Libos Gold tried to get the medical insurance she needed for cataract surgery in 2018 but could not get it, she said.
Gold is a native of the Marshall Islands and moved in 2000 to Northwest Arkansas, home of the largest Marshallese population in the United States. She is one of about 20 Marshallese Arkansans who received free cataract surgery Saturday at the University of Arkansas for Medical Sciences' Jones Eye Institute in Little Rock.
"I want to thank God for every plan that he plans and thank UAMS for doing this," Gold said through a translator shortly before her surgery.
Providing surgeries, transportation and food took months of planning and coordination from a variety of entities, said Paul Phillips, the chairman of UAMS' ophthalmology department and the director of the Harvey and Bernice Jones Eye Institute. The project required volunteer medical professionals, donated medical equipment and bus drivers to shuttle patients between Northwest Arkansas and Little Rock.
"If any of these things didn't happen, the project wouldn't happen," Phillips said. "It took every single one of these things to work. As I planned this over three months, it was literally week by week, 'What's going to sink this project?'"
Marshallese workers in the United States live here legally and pay U.S. taxes, and U.S. Census estimates show that Arkansas is home to an estimated 15,000 Marshallese, most of them in Northwest Arkansas.
Marshallese were eligible for Medicaid, a federal health insurance program for the poor and disabled, until a 1996 change in federal law inadvertently took away their eligibility. The Northwest Arkansas UAMS campus has a nonprofit clinic that treats the region's low-income families, which include many Marshallese, and the doctors there found that several Marshallese patients had cataracts but could not afford surgery to remove them.
"They're walking around with treatable conditions that are impairing sight and even causing blindness," Phillips said. "These are cataracts that you don't typically see in the United States. They wouldn't progress this severely for most of the population. Most would go to a physician and get it treated, but because they had no access [to insurance], the cataracts progressed in many of them to the point where they can't even see the big E on the chart."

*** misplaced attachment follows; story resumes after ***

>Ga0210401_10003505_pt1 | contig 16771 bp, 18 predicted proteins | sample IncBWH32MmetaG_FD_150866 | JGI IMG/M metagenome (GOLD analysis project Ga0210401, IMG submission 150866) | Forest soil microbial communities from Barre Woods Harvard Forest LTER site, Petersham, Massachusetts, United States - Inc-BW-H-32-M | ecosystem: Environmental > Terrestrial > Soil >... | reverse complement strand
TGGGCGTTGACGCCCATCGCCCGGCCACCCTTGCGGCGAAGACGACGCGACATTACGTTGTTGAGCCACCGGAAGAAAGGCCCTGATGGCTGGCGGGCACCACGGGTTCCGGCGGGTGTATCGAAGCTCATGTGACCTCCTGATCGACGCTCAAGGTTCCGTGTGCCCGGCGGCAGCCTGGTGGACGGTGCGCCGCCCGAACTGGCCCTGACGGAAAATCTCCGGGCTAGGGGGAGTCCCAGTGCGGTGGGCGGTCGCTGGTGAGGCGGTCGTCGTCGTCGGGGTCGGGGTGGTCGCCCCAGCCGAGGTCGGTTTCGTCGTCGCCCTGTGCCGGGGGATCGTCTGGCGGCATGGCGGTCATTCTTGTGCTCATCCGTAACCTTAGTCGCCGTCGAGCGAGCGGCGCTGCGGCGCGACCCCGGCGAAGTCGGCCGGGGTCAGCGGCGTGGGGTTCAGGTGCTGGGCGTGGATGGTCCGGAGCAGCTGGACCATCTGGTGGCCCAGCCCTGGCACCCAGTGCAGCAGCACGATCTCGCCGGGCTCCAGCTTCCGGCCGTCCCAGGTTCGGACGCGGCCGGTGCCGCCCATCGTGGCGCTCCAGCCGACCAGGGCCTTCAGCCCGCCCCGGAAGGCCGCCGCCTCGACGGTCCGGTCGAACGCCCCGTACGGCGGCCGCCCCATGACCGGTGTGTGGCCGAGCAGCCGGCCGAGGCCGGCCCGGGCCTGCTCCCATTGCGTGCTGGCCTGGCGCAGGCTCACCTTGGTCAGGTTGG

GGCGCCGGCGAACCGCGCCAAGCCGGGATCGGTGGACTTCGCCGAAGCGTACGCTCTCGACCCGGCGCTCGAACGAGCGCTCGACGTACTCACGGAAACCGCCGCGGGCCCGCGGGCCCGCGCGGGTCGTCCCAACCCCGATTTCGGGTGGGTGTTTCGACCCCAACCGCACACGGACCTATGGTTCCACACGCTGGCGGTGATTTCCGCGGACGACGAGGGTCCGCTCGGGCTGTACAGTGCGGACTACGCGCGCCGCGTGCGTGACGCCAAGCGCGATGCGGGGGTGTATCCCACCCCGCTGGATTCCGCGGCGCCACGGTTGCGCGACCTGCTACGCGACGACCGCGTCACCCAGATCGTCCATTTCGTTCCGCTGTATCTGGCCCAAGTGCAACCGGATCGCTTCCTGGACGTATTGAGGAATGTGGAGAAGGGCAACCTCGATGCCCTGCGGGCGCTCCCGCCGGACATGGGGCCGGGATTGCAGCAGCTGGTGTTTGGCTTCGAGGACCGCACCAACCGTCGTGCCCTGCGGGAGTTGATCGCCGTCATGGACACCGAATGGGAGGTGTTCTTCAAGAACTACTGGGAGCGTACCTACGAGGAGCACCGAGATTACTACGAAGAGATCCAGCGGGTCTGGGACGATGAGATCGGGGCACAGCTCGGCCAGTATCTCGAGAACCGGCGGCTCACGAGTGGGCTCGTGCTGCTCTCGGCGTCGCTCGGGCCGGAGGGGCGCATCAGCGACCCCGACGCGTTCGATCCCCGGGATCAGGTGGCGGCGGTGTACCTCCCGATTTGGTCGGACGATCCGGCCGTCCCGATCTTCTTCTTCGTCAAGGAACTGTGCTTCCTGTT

Removing a cataract takes surgeons only about half an hour and restores a person's sight to "completely normal," a stunning transition for the patients whose cataracts have rendered them essentially blind, Phillips said.
"Tomorrow they will have vision that allows them to get around, read and drive a car," he said.
Marshall Islanders are allowed unrestricted travel to the United States. Their homeland in the Pacific was a U.S. territory before gaining independence in 1979. The United States used some of the islands as a testing site for nuclear weapons while the country was a territory, and the compact granting free travel is in part recompense for the harm done by those tests.
In December, restoring Medicaid eligibility for Marshallese made it into the final version of the second federal covid-19 relief package, thanks largely to efforts by Pacific Islanders and their allies across the United States. U.S. Rep. Steve Womack of Northwest Arkansas' 3rd Congressional District was the first Republican to co-sponsor an earlier House bill that was incorporated into the stimulus package.
However, it could still be "months of paperwork" before Marshallese will officially be Medicaid-eligible again, Phillips said.
Phillips said he hopes the Jones Eye Institute can hold more "cataractathons" every four to six months and restore sight to as many Northwest Arkansas Marshallese as possible, including some of Saturday's patients who have cataracts in the other eye.
The Jones Eye Institute has arranged trips to Central American countries such as Honduras and Nicaragua numerous times to provide the same free surgery to impoverished people, but the covid-19 pandemic made safe international travel impossible over the past year.
"It's not a surprise to do it in other countries, but to find [severe cataracts] in a group that lives three hours from here, that's pretty dramatic," Phillips said.
All recipients of Saturday's operations tested negative for the coronavirus and many had been vaccinated against it beforehand, Phillips said. Additionally, all of the recipients participated in every step of the process, from the pre-operational exam to the covid test, and some were willing to take Saturday off work if necessary, he said.
Carol Hiram, who has lived in Arkansas since 2006, does not have a job at the moment because the cataract in her left eye made it difficult to find one. Now that she has had the cataract removed, she will start looking for a job, probably in a restaurant or a day care, she said.
Like Gold, Hiram expressed gratitude to God and UAMS for the free surgery.
"I've been looking forward to this day for three years," she said through a translator.